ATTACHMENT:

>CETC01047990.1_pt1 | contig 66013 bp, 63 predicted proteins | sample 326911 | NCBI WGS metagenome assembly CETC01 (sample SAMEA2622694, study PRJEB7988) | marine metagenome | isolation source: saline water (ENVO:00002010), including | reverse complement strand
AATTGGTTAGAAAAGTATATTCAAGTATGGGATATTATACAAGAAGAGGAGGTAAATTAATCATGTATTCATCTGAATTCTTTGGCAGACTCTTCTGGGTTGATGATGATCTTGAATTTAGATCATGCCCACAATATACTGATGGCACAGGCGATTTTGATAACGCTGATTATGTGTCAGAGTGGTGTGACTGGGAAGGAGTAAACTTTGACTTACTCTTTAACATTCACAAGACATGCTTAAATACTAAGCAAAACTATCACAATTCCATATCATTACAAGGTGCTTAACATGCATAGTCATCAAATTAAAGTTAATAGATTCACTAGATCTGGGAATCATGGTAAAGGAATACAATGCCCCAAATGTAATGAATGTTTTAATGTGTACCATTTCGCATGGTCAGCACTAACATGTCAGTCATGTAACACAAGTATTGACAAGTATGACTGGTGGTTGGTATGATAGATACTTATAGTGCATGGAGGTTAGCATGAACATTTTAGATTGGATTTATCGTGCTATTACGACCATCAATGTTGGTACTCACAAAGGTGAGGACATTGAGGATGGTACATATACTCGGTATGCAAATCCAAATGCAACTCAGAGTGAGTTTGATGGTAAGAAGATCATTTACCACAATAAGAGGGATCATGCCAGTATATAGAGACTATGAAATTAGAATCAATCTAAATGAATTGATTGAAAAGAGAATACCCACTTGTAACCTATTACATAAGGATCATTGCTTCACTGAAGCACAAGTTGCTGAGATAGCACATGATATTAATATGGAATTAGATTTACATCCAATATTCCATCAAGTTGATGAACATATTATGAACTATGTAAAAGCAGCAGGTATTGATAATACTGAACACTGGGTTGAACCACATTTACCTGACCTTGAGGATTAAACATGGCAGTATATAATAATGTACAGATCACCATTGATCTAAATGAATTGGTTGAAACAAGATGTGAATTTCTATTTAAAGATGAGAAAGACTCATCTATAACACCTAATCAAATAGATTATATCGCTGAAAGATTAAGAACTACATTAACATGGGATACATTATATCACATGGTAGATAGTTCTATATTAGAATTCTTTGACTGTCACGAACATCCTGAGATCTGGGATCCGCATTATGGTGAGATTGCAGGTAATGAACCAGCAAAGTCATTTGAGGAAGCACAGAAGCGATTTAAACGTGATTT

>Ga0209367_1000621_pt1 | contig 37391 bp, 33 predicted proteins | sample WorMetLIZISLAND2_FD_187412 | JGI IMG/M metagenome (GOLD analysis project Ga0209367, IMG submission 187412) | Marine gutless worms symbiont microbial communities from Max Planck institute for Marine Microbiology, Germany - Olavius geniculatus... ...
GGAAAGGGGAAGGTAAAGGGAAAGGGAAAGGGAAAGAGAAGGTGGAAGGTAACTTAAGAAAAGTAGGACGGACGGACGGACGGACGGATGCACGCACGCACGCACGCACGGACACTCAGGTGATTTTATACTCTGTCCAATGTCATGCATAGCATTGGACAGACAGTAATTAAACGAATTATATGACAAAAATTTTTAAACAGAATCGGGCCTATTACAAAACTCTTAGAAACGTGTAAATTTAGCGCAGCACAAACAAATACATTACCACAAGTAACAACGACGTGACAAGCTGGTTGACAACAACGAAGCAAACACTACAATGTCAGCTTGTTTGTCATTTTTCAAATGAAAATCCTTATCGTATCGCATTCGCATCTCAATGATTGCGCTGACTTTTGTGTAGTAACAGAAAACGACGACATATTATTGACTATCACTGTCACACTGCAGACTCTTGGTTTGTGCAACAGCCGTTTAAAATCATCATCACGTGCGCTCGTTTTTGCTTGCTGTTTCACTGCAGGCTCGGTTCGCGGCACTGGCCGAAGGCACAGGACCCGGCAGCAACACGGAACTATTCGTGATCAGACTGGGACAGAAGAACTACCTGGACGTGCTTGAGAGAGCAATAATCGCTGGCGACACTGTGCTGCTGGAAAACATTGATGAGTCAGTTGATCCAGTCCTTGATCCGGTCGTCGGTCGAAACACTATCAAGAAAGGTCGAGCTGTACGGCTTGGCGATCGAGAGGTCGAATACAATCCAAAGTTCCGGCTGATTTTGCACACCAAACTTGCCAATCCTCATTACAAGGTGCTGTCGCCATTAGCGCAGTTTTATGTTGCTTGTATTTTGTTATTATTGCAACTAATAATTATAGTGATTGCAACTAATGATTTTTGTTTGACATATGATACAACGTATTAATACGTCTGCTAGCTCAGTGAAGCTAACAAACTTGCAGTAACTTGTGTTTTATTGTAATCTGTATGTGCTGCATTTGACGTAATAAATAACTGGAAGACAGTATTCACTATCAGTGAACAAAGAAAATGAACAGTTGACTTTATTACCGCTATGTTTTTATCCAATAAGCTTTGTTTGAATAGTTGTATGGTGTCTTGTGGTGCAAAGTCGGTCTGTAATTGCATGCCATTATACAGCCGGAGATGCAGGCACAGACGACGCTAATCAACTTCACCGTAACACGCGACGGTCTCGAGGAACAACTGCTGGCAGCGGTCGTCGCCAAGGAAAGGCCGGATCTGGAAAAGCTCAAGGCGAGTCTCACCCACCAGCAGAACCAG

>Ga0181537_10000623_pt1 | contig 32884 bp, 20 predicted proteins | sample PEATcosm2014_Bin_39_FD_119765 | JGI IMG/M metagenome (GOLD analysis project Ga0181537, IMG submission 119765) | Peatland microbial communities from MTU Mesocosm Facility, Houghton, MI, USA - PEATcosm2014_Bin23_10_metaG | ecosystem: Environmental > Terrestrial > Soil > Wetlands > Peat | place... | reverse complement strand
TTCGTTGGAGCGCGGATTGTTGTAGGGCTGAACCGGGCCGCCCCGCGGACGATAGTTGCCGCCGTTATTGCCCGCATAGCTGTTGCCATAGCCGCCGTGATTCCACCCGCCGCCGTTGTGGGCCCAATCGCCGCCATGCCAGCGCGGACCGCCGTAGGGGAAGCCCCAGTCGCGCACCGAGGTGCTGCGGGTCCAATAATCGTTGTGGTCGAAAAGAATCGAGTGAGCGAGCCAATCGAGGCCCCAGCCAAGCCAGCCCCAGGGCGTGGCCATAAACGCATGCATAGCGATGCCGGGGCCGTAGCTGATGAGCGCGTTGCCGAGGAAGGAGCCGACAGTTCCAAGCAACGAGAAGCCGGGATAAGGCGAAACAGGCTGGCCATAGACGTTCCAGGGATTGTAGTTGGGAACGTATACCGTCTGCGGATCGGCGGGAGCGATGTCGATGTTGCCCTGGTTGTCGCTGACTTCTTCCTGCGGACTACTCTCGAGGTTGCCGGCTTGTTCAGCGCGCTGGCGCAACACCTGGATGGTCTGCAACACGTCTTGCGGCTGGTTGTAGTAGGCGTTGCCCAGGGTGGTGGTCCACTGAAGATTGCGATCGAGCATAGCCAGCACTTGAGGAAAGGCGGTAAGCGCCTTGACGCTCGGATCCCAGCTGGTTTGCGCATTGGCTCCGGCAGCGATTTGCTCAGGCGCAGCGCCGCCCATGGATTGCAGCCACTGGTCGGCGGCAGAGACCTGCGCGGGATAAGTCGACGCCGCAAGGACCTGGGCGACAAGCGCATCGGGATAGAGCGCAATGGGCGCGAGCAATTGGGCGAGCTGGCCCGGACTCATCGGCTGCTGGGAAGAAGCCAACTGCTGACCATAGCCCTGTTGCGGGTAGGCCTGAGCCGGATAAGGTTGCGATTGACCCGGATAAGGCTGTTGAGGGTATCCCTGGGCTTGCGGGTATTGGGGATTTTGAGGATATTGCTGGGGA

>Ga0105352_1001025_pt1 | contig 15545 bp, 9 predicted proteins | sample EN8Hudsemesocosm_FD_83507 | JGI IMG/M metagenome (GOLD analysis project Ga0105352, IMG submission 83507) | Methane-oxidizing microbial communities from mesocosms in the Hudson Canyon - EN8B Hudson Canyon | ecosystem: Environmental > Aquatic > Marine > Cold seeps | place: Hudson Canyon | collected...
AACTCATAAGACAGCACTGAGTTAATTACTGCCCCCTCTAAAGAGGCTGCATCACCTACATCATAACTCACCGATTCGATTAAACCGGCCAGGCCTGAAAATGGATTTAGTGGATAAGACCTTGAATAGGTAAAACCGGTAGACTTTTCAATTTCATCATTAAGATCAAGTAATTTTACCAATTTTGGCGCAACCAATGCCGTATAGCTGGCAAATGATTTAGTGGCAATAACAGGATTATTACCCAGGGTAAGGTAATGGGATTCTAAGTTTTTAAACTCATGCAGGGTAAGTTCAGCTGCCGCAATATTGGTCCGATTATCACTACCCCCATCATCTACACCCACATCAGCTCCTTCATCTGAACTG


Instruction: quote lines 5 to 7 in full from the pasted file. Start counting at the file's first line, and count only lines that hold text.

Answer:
>Ga0181537_10000623_pt1 | contig 32884 bp, 20 predicted proteins | sample PEATcosm2014_Bin_39_FD_119765 | JGI IMG/M metagenome (GOLD analysis project Ga0181537, IMG submission 119765) | Peatland microbial communities from MTU Mesocosm Facility, Houghton, MI, USA - PEATcosm2014_Bin23_10_metaG | ecosystem: Environmental > Terrestrial > Soil > Wetlands > Peat | place... | reverse complement strand
TTCGTTGGAGCGCGGATTGTTGTAGGGCTGAACCGGGCCGCCCCGCGGACGATAGTTGCCGCCGTTATTGCCCGCATAGCTGTTGCCATAGCCGCCGTGATTCCACCCGCCGCCGTTGTGGGCCCAATCGCCGCCATGCCAGCGCGGACCGCCGTAGGGGAAGCCCCAGTCGCGCACCGAGGTGCTGCGGGTCCAATAATCGTTGTGGTCGAAAAGAATCGAGTGAGCGAGCCAATCGAGGCCCCAGCCAAGCCAGCCCCAGGGCGTGGCCATAAACGCATGCATAGCGATGCCGGGGCCGTAGCTGATGAGCGCGTTGCCGAGGAAGGAGCCGACAGTTCCAAGCAACGAGAAGCCGGGATAAGGCGAAACAGGCTGGCCATAGACGTTCCAGGGATTGTAGTTGGGAACGTATACCGTCTGCGGATCGGCGGGAGCGATGTCGATGTTGCCCTGGTTGTCGCTGACTTCTTCCTGCGGACTACTCTCGAGGTTGCCGGCTTGTTCAGCGCGCTGGCGCAACACCTGGATGGTCTGCAACACGTCTTGCGGCTGGTTGTAGTAGGCGTTGCCCAGGGTGGTGGTCCACTGAAGATTGCGATCGAGCATAGCCAGCACTTGAGGAAAGGCGGTAAGCGCCTTGACGCTCGGATCCCAGCTGGTTTGCGCATTGGCTCCGGCAGCGATTTGCTCAGGCGCAGCGCCGCCCATGGATTGCAGCCACTGGTCGGCGGCAGAGACCTGCGCGGGATAAGTCGACGCCGCAAGGACCTGGGCGACAAGCGCATCGGGATAGAGCGCAATGGGCGCGAGCAATTGGGCGAGCTGGCCCGGACTCATCGGCTGCTGGGAAGAAGCCAACTGCTGACCATAGCCCTGTTGCGGGTAGGCCTGAGCCGGATAAGGTTGCGATTGACCCGGATAAGGCTGTTGAGGGTATCCCTGGGCTTGCGGGTATTGGGGATTTTGAGGATATTGCTGGGGA

>Ga0105352_1001025_pt1 | contig 15545 bp, 9 predicted proteins | sample EN8Hudsemesocosm_FD_83507 | JGI IMG/M metagenome (GOLD analysis project Ga0105352, IMG submission 83507) | Methane-oxidizing microbial communities from mesocosms in the Hudson Canyon - EN8B Hudson Canyon | ecosystem: Environmental > Aquatic > Marine > Cold seeps | place: Hudson Canyon | collected...